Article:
To endure our course

how do we move through
day after day
what assurance rises in me
like the starlings in flight 
the world continues to murmur
unending forever finding
some hint of hope 
in the days that come again and again
our spirits struggle to strengthen
beaten after beating
can we reflect back to the world
the power of compassion and healing
see how we are the brightest stars
connected to the limitless beyond
urging each other's gifts of
community and light


We can do hard things

Our homeschooling stint wraps up this week, and it's bittersweet. As we honor our promise to N. that she could return to her school once she is fully vaccinated, the bittersweetness of our default-homeschooling-due-to-the-pandemic causes me to take in a deep breath and remind myself, We can do hard things.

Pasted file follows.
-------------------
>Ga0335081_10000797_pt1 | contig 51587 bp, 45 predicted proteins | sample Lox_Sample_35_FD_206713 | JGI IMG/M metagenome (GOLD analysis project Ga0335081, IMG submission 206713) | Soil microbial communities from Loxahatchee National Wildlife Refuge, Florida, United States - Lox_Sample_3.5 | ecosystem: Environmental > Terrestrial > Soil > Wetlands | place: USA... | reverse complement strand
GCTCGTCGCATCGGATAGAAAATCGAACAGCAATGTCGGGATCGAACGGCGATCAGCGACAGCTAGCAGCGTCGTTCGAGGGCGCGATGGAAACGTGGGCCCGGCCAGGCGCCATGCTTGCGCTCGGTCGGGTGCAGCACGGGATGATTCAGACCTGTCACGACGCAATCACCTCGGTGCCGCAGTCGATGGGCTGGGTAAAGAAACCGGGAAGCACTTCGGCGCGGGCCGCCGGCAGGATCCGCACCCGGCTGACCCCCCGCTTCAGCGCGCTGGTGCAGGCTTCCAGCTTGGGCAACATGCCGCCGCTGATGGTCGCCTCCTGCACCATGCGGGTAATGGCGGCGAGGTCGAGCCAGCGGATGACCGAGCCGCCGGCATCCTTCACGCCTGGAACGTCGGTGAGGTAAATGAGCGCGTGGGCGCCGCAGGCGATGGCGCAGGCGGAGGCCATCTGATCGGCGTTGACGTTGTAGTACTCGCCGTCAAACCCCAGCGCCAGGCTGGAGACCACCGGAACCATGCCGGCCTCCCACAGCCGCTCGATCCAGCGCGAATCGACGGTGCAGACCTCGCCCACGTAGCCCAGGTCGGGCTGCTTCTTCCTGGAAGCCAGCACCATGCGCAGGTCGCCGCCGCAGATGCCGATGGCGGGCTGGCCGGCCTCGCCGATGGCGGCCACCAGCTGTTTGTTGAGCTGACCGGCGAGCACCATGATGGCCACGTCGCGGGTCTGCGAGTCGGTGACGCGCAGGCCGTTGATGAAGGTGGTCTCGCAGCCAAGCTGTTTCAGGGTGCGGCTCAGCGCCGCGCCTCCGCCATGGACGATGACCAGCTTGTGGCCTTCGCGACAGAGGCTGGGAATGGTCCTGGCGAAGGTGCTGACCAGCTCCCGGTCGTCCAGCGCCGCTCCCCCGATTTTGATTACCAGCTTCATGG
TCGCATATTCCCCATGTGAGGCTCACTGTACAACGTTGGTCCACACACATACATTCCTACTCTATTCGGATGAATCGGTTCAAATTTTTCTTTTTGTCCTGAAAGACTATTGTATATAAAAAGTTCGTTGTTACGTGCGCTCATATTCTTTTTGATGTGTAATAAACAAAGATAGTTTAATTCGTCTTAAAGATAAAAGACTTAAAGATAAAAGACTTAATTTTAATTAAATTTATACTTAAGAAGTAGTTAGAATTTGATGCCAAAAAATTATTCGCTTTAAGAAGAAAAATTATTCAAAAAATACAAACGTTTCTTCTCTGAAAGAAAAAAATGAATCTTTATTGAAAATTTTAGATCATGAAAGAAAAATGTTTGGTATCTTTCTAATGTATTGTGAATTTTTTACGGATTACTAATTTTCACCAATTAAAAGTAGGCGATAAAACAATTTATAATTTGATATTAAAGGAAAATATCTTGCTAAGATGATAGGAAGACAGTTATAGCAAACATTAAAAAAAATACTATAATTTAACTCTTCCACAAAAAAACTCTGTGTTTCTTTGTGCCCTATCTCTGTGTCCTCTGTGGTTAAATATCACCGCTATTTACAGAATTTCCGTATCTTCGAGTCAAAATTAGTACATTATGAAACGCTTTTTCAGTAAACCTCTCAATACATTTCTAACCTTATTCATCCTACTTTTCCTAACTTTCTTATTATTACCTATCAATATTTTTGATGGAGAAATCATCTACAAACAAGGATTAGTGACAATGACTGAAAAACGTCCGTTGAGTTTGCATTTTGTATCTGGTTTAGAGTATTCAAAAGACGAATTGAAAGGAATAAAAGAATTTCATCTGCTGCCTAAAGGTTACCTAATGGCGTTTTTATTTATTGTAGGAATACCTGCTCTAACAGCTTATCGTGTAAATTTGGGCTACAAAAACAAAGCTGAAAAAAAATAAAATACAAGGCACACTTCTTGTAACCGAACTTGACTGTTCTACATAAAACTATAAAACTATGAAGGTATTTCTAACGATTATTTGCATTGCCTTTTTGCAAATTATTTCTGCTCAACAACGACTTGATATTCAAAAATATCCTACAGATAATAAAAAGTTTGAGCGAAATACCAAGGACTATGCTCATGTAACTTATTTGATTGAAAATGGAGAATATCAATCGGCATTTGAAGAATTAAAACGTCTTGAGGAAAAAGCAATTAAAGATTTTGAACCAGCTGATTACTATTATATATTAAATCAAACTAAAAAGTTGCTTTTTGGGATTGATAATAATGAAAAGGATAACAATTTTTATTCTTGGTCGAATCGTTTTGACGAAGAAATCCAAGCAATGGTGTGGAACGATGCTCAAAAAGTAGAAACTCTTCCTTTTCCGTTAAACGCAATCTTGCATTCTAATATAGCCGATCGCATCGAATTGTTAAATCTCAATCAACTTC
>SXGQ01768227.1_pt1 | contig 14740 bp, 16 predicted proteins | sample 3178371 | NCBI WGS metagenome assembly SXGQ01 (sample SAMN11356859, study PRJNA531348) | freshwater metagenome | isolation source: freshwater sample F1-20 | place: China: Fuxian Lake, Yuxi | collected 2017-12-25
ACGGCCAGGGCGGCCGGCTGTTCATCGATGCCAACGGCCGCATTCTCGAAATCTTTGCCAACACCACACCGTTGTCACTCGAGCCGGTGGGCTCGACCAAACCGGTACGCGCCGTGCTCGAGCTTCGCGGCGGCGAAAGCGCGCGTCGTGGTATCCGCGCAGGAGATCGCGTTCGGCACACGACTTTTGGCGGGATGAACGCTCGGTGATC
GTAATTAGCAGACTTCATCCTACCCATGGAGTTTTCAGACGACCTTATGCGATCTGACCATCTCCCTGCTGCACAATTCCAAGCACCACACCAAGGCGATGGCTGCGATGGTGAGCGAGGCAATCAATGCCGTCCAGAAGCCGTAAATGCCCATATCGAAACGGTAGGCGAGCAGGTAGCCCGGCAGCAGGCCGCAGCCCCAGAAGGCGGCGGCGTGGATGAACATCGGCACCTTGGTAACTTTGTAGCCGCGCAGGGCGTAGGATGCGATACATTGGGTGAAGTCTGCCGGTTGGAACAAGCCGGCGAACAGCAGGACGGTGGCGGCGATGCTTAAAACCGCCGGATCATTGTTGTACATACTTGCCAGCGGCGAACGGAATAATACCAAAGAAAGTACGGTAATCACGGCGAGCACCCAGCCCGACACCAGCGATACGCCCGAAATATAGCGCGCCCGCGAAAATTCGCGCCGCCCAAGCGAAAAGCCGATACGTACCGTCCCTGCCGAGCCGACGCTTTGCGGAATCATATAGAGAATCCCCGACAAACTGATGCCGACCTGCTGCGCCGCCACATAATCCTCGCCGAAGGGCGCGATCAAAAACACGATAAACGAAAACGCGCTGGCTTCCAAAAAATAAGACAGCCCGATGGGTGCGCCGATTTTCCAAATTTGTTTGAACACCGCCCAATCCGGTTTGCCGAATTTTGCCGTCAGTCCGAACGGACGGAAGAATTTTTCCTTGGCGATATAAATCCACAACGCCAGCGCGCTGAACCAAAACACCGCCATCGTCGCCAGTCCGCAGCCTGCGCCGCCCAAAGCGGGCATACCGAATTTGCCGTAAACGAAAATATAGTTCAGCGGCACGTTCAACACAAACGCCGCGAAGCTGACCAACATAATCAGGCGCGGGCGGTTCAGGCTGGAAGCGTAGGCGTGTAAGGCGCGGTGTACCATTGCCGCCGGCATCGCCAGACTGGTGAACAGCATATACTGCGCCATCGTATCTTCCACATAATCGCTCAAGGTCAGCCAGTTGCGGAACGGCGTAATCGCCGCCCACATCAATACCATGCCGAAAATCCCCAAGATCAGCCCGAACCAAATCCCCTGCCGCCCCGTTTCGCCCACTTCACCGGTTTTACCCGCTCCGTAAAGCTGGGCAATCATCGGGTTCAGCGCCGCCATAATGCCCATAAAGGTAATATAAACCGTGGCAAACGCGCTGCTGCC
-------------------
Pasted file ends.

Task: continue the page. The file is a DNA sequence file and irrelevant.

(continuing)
Aaahh, and a sigh of relief because I have done the hard thing, WE have done the hard thing. While I've always been curious about homeschooling (Supplement? Sure I can do that.) and work intentionally to parent mindfully, I never thought I had it in me to homeschool. But I've done it (with the support of my partner, outsourcing math and veteran homeschooling mom friends)! And we thrived. Sure, we had challenging moments here and there, but we've experienced the delight of homeschooling, including the learning freedom without the maddening pressures of time or testing. I've tried to follow my kid's genuine interests and stoke her learning flames so that schooling is not a race, but scenic wishfulness.

Like wishing I could see the much awaited Comet Leonard in the night's sky. And I did! Kept looking up at the stars, scanning the nightfall for a flash of something. And there it was . . . a silent swish across the sky. I wondered, Did I just see that?!